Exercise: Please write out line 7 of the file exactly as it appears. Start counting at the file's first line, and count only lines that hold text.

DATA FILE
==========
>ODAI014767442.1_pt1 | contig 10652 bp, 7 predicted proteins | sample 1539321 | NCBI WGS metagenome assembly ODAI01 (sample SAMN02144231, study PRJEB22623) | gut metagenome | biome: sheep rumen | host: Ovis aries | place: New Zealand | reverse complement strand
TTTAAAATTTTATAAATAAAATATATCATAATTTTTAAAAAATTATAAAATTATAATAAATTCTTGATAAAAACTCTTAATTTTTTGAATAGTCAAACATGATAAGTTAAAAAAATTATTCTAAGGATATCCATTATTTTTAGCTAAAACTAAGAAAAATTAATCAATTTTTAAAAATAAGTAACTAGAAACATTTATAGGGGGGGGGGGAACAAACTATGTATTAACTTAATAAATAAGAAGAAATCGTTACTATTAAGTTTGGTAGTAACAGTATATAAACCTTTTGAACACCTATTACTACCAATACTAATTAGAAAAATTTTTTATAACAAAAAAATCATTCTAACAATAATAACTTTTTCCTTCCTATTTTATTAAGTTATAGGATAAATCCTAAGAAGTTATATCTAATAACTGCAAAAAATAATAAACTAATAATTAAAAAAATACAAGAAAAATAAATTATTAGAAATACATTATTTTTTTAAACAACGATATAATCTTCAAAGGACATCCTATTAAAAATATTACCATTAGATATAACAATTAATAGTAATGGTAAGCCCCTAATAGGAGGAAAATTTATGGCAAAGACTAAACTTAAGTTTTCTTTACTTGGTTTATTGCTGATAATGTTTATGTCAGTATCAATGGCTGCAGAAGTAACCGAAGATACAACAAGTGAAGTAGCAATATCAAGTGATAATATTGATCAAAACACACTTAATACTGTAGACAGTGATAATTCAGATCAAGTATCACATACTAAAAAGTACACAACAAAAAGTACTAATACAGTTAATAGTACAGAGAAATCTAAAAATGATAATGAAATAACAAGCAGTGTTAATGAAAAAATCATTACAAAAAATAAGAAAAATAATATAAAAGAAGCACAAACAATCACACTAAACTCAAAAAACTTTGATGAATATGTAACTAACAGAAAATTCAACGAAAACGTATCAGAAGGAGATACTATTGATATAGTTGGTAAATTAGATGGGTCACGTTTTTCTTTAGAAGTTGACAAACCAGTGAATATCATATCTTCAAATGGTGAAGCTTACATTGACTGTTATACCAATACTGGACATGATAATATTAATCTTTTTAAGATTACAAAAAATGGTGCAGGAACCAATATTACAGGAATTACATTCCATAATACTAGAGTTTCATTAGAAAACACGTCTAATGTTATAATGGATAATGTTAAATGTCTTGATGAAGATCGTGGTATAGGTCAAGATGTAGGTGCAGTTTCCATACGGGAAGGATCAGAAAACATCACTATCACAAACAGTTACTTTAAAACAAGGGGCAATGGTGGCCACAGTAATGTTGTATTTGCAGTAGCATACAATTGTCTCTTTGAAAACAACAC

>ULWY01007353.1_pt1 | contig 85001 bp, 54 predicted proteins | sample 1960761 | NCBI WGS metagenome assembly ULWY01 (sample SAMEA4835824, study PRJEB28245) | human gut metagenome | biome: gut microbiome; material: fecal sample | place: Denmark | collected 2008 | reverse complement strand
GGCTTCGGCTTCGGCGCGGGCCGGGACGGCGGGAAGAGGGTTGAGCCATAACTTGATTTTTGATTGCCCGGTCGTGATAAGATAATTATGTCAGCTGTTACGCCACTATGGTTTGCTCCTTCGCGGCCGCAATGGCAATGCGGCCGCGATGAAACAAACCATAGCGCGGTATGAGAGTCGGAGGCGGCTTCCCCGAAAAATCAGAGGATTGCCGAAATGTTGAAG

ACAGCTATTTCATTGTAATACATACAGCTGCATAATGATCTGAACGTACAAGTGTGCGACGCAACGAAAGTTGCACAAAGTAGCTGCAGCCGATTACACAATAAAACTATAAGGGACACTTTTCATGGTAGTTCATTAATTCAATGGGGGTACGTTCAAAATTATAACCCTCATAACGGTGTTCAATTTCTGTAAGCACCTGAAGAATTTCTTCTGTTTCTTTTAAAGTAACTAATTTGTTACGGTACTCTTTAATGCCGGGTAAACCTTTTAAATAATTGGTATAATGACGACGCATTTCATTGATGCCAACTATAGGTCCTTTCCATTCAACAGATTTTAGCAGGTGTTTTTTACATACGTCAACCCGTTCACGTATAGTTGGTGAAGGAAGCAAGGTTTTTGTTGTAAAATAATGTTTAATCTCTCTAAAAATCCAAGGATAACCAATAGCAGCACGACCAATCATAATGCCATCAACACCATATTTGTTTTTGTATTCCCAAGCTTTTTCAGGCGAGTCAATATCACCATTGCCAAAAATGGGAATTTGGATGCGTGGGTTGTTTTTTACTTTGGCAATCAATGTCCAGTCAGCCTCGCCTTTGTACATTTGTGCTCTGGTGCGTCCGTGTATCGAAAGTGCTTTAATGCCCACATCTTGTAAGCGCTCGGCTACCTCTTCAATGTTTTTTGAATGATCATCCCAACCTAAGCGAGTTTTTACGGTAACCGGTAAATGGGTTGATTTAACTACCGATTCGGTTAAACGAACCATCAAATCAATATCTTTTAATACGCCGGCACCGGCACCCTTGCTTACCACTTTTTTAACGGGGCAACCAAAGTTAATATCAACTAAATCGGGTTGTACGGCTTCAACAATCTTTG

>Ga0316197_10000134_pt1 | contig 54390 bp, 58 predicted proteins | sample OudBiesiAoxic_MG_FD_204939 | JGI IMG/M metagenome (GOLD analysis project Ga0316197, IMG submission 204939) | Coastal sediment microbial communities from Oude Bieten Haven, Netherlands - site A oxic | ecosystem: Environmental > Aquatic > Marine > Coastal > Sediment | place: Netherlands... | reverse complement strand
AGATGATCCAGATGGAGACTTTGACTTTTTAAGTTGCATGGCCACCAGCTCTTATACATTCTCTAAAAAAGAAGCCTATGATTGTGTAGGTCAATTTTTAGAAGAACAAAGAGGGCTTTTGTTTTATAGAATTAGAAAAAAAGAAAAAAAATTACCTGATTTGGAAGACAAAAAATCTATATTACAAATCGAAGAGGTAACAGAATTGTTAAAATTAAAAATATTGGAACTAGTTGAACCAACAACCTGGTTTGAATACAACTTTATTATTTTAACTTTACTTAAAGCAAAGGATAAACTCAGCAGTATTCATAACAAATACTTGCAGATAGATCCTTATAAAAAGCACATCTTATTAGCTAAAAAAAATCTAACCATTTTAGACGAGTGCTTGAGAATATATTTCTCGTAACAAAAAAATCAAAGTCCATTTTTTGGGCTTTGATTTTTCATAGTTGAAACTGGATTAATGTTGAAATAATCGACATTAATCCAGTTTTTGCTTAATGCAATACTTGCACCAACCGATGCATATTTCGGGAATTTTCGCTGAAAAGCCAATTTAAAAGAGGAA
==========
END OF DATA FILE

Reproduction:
AGATGATCCAGATGGAGACTTTGACTTTTTAAGTTGCATGGCCACCAGCTCTTATACATTCTCTAAAAAAGAAGCCTATGATTGTGTAGGTCAATTTTTAGAAGAACAAAGAGGGCTTTTGTTTTATAGAATTAGAAAAAAAGAAAAAAAATTACCTGATTTGGAAGACAAAAAATCTATATTACAAATCGAAGAGGTAACAGAATTGTTAAAATTAAAAATATTGGAACTAGTTGAACCAACAACCTGGTTTGAATACAACTTTATTATTTTAACTTTACTTAAAGCAAAGGATAAACTCAGCAGTATTCATAACAAATACTTGCAGATAGATCCTTATAAAAAGCACATCTTATTAGCTAAAAAAAATCTAACCATTTTAGACGAGTGCTTGAGAATATATTTCTCGTAACAAAAAAATCAAAGTCCATTTTTTGGGCTTTGATTTTTCATAGTTGAAACTGGATTAATGTTGAAATAATCGACATTAATCCAGTTTTTGCTTAATGCAATACTTGCACCAACCGATGCATATTTCGGGAATTTTCGCTGAAAAGCCAATTTAAAAGAGGAA